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Jamie Harrison, the first black chairman of the Democratic Party in South Carolina

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Just a half-century ago, inspired black college students in South Carolina boldly parked themselves in the seats of a segregated department store — armed only with conviction and courageousness — in order to procure the rights to sit at a lunch counter, sparking the monumentally-important “Student Sit-Ins” portion of the Civil Rights Movement.

A half-century later, their sociopolitical offspring, Jamie Harrison, was paid the ultimate homage when he was appointed the first-ever chairman of the Democratic Party in the same state of South Carolina. And this illustrious honor comes on the heels of Harrison becoming the first African American to work on the floor of the House of Representatives.

It was in this state as a child that the seeds of greatness were planted within him that enabled him to make history on multiple fronts. Born into abject poverty and forced to live with his grandparents because his mother had to move to Atlanta to secure stable employment, Harrison shares he was propelled to higher heights in life because of his grandparents’ love and ardent advocacy of his scholastic and emotional development.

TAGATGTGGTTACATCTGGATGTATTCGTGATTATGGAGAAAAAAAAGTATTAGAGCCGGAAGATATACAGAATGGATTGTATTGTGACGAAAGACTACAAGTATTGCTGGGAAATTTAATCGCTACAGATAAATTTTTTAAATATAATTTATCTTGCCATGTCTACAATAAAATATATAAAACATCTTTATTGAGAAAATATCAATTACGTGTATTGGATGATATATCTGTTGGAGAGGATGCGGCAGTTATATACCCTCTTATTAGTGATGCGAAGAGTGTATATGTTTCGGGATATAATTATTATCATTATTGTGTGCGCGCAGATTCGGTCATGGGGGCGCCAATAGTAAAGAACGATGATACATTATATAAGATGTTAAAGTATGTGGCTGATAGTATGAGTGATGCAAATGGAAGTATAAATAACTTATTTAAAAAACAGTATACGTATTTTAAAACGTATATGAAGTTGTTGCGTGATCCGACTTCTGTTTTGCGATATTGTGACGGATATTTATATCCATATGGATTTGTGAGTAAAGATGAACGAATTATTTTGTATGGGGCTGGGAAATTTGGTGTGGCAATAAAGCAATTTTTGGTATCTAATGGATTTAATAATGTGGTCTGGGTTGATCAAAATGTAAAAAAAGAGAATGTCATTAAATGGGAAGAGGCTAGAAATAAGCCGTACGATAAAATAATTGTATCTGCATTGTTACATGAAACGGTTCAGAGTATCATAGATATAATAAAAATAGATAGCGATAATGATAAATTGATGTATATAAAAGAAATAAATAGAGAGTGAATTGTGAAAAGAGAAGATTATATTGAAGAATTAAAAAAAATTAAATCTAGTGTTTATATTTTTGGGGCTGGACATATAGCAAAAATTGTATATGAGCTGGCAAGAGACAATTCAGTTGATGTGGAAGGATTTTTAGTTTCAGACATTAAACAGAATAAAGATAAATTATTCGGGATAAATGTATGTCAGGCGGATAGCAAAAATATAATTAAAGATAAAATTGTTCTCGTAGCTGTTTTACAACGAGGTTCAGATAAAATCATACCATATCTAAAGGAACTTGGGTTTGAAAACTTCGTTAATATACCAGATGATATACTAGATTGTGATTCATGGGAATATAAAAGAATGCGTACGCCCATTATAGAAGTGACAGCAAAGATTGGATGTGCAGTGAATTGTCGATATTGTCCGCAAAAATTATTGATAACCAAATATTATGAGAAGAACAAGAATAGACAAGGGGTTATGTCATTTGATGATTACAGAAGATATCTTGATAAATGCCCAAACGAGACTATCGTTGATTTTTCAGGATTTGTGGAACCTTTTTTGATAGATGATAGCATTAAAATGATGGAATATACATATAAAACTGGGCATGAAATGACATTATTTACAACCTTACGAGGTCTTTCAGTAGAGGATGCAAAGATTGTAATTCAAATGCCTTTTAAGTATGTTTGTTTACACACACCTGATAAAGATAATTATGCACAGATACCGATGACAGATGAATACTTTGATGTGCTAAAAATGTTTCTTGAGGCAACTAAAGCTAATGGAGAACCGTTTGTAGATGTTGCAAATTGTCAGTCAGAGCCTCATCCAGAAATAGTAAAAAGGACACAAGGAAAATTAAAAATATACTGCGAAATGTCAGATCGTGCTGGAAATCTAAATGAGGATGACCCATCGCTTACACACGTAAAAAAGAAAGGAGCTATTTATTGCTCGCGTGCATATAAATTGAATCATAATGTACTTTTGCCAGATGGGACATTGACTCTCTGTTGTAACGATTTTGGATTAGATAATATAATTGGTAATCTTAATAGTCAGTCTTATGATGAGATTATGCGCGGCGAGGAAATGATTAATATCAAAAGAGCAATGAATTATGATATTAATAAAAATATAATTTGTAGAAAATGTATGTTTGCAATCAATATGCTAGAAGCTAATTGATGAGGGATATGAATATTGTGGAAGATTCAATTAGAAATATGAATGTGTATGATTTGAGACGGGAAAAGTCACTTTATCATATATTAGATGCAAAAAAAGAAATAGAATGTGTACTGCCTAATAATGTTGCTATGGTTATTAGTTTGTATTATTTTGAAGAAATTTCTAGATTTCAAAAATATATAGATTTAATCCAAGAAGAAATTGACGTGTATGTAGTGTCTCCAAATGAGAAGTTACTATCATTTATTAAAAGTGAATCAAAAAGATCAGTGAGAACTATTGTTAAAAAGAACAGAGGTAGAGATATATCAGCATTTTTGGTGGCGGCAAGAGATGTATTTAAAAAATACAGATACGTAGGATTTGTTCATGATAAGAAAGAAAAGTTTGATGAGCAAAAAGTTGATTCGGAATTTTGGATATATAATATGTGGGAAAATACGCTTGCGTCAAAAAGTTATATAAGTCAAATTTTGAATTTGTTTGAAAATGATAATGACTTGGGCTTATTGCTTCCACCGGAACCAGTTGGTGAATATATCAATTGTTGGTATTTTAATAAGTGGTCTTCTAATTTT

“It was more inspiration than anything else. I was inspired to do better to help my mom and my grandparents,” said Harrison. “They invested in me and it was important for me to return that investments. And they constantly pushed me and for that I’m eternally grateful.”

Harrison would ultimately repay those investments in him in a way that was beyond his grandparents’ comprehension and showed unequivocally that the American Dream can be manifested with hard work and diligence.

Despite Harrison’s humble origins — his grandmother only had an 8th grade education while his grandfather stopped at the 4th grade —Harrison credits his grandfather with introducing him to his first love: politics.